• May 23, 2024

7 Things We’ve Learned About the 2020 Elections

 7 Things We’ve Learned About the 2020 Elections


Phill Kline,  The United States Agency for International Development, which monitors foreign elections to ensure fairness and accuracy, asserts that proper elections require “transparency, inclusiveness, and accountability.”

The 2020 election in the United States, however, remains one of the least transparent, inclusive, and accountable contests in our nation’s history.  And unfortunately, due to prevailing political headwinds, it will likely remain so because election officials are refusing to be held accountable and answer basic, reasonable questions.

Instead, those responsible for managing our elections, along with their allies, are responding with a narrative that questions are bad and the election system is beyond reproach.

It is this response that is undermining faith in our democratic institutions, not the questions. Worse yet, many public officials are threatening sanctions and prosecution against those who reasonably challenge the lawlessness with which some elections were managed.

As a nation, it is now time to discuss whether the unprecedented management of the 2020 election reflects wise policy moving forward.

The Amistad Project is doing its part and has engaged in litigation in several states to bring transparency to unprecedented practices in our last national election. The following are some of our initial findings:

  1. Many key government election offices received more private money than taxpayer money to manage the election.
  2. A majority of that money was spent in a sophisticated effort to turn out the vote of a specific profile of voter in order to benefit one candidate.
  3. These expenditures greatly exceeded campaign finance limits and violated laws and systems designed to keep government neutral in managing elections.
  4. These private interests dictated the manner in which the election would be managed.
  5. Amistad litigation and investigation have revealed that a handful of partisan billionaires funneled funds through a collection of left-leaning nonprofits directly into the counting centers of the urban core of swing states.
  6. Ballots and voters were treated differently based on access to these funds.
  7. A series of lawsuits by the left — and executive branch use of “emergency police powers” due to COVID-19 — radically changed the management of the 2020 election, resulting in different treatment of ballots and voters within several states.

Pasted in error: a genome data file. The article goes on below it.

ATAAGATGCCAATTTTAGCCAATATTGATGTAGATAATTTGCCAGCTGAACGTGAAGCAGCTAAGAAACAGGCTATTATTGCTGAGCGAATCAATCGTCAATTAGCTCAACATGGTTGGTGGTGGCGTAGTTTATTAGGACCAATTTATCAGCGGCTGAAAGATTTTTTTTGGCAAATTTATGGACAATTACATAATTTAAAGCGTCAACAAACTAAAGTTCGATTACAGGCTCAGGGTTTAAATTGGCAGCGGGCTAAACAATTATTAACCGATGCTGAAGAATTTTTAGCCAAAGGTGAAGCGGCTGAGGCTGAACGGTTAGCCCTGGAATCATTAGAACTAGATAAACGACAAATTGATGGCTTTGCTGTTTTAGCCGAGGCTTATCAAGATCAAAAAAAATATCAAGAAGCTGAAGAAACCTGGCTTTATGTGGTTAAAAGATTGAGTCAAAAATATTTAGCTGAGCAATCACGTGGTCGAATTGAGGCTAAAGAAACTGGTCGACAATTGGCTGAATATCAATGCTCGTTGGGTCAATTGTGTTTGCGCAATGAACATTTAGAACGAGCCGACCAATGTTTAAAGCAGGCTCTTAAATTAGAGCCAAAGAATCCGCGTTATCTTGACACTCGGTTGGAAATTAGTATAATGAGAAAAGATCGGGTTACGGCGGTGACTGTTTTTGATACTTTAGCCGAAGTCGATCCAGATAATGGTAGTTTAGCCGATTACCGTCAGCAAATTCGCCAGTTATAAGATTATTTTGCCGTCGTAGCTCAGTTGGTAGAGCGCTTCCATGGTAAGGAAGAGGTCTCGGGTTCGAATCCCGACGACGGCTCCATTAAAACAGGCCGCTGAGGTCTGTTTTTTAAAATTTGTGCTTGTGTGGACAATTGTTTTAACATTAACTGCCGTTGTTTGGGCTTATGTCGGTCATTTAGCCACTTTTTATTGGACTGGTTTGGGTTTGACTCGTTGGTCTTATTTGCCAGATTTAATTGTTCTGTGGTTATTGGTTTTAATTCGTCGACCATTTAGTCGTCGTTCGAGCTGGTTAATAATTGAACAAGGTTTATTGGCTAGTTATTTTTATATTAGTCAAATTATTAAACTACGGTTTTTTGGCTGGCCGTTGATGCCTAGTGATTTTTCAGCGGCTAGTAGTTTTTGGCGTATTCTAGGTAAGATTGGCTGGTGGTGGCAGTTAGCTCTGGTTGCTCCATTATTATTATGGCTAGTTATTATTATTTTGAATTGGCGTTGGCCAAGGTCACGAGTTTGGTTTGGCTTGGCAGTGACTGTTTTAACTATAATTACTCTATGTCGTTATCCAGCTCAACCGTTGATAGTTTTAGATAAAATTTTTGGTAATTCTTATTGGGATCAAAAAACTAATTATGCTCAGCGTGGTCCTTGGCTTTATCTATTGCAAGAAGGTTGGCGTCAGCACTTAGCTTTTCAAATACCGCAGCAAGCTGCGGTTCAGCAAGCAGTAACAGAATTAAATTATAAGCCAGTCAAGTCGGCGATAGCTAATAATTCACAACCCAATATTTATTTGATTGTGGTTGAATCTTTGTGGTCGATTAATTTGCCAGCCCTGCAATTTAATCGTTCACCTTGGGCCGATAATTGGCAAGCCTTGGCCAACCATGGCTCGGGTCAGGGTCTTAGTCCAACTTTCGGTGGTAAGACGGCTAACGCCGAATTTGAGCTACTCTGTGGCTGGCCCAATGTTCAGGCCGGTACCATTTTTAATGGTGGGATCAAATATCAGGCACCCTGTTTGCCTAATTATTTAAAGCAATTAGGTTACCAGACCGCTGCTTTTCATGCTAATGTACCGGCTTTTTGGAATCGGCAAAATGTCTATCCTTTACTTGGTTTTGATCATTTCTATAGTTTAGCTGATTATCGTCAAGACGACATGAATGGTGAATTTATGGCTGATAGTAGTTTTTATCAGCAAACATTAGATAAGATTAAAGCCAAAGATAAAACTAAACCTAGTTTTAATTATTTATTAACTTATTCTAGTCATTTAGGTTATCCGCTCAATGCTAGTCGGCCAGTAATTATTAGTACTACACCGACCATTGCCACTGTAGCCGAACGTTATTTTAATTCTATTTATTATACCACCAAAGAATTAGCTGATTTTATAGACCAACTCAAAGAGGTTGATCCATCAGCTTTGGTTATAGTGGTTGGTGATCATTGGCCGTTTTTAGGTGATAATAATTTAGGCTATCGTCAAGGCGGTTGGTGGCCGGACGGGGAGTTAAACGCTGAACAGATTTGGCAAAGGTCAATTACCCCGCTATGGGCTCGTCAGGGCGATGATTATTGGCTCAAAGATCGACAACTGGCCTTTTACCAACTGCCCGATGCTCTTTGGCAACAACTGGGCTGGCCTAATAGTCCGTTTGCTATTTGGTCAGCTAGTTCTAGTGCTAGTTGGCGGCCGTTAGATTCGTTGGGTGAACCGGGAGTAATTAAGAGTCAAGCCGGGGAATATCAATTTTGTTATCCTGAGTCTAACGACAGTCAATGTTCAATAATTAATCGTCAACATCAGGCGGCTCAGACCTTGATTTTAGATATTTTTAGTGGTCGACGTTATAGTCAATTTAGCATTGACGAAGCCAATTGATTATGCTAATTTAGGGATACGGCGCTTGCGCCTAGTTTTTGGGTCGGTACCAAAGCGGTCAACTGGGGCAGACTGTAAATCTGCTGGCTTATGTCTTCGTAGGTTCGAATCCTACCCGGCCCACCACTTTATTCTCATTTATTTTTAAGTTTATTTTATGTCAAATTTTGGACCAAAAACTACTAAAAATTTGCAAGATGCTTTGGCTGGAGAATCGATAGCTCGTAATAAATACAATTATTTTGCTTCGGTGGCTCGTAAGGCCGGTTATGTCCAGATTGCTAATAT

A bedrock of American democracy is equal protection under the law, and that government in an election provide for equal treatment of all voters.  In 2020 it did not.  And it appears now that few are interested in it doing so in the future.

This situation is the fruit of decades of policy and intellectual neglect. We have nationalized every issue, and national leaders have responded by claiming to be able to fix every problem facing every American citizen. They pass a vaguely worded law and push authority over to the vast administrative state while ignoring the application of that law and avoiding accountability for the law.

This separation of political power from political accountability is now so embedded in our republic that we have generally accepted an unelected, unaccountable bureaucracy telling us when we can visit loved ones in the hospital, celebrate a marriage, gather over the holidays, or engage in political rallies.

These extraordinary powers are legislative ones delegated to the executive branch, and the same legislators who complain about how the executive branch uses these powers can take them back.  Most have not done so, however, because casting blame is politically safer than leading.

Our nation’s COVID response and election management have underscored two major cracks in our political foundation – we have separated authority from accountability, and we have concentrated power in unaccountable institutions.

As for election management, the Constitution vests state legislators with the responsibility to handle this task. Yet, most state legislatures do not even meet during the election season and do not review the performance of the election process.

Rather, they delegated that authority to executive branch officials who perform what are known as ministerial functions, thus preventing state legislatures from exercising their own discretion.  Meanwhile, these officials have signed contracts with a machine and software vendors who are generally beyond scrutiny in how they impact elections.

So much for accountability, transparency, and inclusion.

And now, when some state legislatures decide to do their job and learn what happened in the 2020 election, these vendors, talking heads, and many public officials cry foul.  Why?  Because they have decided that partisan politics are more important than good government.

This occurs on the left and the right.  Many on the left decried the lack of transparency in modern elections prior to the 2020 election, but not now that they’ve won. And many on the right improperly claim definitive proof of fraud in 2020 instead of recognizing that all investigations and reviews of government performance begin with questions, not conclusions.

The result is a form of nuclear warfare, where both sides engage in the mutual assured destruction by dropping accusatory sound-bite bombs hoping to cancel each other.  Meanwhile, responsive government dies.

As much as we have discovered about the last election, many questions remain. Citizens have a duty to keep asking those questions, and public officials have a duty to answer them.

Phill Kline is the former Kansas attorney general. He is now a law school professor and director of The Amistad Project. 


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